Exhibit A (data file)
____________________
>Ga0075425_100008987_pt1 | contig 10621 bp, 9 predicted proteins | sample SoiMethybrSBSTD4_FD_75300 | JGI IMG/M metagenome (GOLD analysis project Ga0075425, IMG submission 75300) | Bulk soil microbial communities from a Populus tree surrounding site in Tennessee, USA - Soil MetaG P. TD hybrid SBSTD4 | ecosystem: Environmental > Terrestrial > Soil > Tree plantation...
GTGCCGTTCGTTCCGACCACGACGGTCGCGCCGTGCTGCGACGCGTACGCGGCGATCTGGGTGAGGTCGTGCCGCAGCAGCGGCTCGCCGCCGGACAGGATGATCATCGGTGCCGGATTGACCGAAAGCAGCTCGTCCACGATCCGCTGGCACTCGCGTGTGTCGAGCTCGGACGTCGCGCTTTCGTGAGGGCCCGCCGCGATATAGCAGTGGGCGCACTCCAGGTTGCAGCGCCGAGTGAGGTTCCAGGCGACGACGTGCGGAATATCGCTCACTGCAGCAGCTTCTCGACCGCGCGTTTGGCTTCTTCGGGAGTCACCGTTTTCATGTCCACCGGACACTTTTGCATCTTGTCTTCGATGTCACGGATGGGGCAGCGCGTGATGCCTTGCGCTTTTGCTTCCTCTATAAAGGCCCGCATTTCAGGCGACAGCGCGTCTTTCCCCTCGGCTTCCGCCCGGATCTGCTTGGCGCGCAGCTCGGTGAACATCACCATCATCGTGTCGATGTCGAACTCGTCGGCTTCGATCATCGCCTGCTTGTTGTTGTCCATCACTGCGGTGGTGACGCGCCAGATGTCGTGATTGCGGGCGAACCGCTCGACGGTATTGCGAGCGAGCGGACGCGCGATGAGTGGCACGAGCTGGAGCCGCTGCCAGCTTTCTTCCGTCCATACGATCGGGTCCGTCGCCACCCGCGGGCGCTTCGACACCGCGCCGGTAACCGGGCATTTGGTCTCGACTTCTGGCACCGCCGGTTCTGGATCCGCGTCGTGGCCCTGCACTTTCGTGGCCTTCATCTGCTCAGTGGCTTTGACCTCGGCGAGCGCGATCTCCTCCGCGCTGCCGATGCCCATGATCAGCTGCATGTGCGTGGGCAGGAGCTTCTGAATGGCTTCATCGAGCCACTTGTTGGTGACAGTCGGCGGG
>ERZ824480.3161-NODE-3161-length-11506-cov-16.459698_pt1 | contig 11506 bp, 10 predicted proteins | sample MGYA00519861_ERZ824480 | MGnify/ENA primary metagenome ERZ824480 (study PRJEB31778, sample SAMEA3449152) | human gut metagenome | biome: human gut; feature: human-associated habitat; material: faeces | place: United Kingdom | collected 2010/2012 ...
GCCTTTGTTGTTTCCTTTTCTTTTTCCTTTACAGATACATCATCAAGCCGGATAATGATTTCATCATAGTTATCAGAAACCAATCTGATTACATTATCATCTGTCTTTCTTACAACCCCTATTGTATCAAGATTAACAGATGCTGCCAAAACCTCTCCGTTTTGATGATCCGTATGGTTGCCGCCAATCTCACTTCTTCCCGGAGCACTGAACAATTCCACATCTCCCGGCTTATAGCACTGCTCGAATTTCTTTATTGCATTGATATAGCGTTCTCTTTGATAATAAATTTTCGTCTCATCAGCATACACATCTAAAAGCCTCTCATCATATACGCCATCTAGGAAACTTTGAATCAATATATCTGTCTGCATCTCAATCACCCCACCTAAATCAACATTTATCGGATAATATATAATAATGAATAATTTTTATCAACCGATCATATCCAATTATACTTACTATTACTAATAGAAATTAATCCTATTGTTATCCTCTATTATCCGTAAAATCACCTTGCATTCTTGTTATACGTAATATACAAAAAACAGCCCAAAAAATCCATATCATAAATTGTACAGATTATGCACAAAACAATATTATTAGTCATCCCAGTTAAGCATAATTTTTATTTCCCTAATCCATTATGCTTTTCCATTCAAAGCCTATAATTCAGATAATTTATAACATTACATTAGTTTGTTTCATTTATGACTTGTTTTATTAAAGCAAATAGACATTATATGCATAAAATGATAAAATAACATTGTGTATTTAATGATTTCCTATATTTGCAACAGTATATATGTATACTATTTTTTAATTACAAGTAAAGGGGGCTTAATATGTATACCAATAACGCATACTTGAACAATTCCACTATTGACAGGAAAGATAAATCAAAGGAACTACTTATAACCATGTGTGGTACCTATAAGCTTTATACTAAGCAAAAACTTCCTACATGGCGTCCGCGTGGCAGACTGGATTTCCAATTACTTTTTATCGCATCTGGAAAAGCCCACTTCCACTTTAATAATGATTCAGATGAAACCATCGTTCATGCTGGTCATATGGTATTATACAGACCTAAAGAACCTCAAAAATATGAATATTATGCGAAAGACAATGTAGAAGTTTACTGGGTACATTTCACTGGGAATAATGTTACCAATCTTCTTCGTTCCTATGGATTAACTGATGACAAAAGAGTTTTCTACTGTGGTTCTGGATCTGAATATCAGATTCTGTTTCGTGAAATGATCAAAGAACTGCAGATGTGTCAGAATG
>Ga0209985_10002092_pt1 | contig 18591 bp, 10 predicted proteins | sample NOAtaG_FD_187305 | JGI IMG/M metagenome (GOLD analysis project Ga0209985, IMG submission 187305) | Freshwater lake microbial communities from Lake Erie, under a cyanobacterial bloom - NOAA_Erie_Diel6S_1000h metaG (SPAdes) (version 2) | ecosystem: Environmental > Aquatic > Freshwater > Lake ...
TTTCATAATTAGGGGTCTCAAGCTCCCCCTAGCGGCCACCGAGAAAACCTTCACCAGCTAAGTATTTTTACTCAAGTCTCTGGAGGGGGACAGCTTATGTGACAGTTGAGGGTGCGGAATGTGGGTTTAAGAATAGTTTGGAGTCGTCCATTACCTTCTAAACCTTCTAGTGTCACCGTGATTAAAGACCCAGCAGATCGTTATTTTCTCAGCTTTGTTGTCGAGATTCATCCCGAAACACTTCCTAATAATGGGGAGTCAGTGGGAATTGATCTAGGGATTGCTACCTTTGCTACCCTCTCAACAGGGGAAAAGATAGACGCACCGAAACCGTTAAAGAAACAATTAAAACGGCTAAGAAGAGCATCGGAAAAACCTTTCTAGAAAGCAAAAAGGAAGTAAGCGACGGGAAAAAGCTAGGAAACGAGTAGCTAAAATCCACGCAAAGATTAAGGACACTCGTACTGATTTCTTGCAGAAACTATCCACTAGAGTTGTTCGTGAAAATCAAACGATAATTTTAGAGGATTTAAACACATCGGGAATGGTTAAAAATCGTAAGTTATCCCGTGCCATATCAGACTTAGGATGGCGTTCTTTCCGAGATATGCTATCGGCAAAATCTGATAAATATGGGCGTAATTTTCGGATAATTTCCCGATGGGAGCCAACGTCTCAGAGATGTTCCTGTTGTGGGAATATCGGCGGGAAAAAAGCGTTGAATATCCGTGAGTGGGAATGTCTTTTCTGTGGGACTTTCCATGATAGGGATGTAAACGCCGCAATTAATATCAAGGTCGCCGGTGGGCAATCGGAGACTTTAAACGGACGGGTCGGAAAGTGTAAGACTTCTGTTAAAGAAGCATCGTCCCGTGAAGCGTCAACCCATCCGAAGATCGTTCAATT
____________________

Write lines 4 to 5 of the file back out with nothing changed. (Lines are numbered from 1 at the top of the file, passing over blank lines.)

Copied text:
GCCTTTGTTGTTTCCTTTTCTTTTTCCTTTACAGATACATCATCAAGCCGGATAATGATTTCATCATAGTTATCAGAAACCAATCTGATTACATTATCATCTGTCTTTCTTACAACCCCTATTGTATCAAGATTAACAGATGCTGCCAAAACCTCTCCGTTTTGATGATCCGTATGGTTGCCGCCAATCTCACTTCTTCCCGGAGCACTGAACAATTCCACATCTCCCGGCTTATAGCACTGCTCGAATTTCTTTATTGCATTGATATAGCGTTCTCTTTGATAATAAATTTTCGTCTCATCAGCATACACATCTAAAAGCCTCTCATCATATACGCCATCTAGGAAACTTTGAATCAATATATCTGTCTGCATCTCAATCACCCCACCTAAATCAACATTTATCGGATAATATATAATAATGAATAATTTTTATCAACCGATCATATCCAATTATACTTACTATTACTAATAGAAATTAATCCTATTGTTATCCTCTATTATCCGTAAAATCACCTTGCATTCTTGTTATACGTAATATACAAAAAACAGCCCAAAAAATCCATATCATAAATTGTACAGATTATGCACAAAACAATATTATTAGTCATCCCAGTTAAGCATAATTTTTATTTCCCTAATCCATTATGCTTTTCCATTCAAAGCCTATAATTCAGATAATTTATAACATTACATTAGTTTGTTTCATTTATGACTTGTTTTATTAAAGCAAATAGACATTATATGCATAAAATGATAAAATAACATTGTGTATTTAATGATTTCCTATATTTGCAACAGTATATATGTATACTATTTTTTAATTACAAGTAAAGGGGGCTTAATATGTATACCAATAACGCATACTTGAACAATTCCACTATTGACAGGAAAGATAAATCAAAGGAACTACTTATAACCATGTGTGGTACCTATAAGCTTTATACTAAGCAAAAACTTCCTACATGGCGTCCGCGTGGCAGACTGGATTTCCAATTACTTTTTATCGCATCTGGAAAAGCCCACTTCCACTTTAATAATGATTCAGATGAAACCATCGTTCATGCTGGTCATATGGTATTATACAGACCTAAAGAACCTCAAAAATATGAATATTATGCGAAAGACAATGTAGAAGTTTACTGGGTACATTTCACTGGGAATAATGTTACCAATCTTCTTCGTTCCTATGGATTAACTGATGACAAAAGAGTTTTCTACTGTGGTTCTGGATCTGAATATCAGATTCTGTTTCGTGAAATGATCAAAGAACTGCAGATGTGTCAGAATG
>Ga0209985_10002092_pt1 | contig 18591 bp, 10 predicted proteins | sample NOAtaG_FD_187305 | JGI IMG/M metagenome (GOLD analysis project Ga0209985, IMG submission 187305) | Freshwater lake microbial communities from Lake Erie, under a cyanobacterial bloom - NOAA_Erie_Diel6S_1000h metaG (SPAdes) (version 2) | ecosystem: Environmental > Aquatic > Freshwater > Lake ...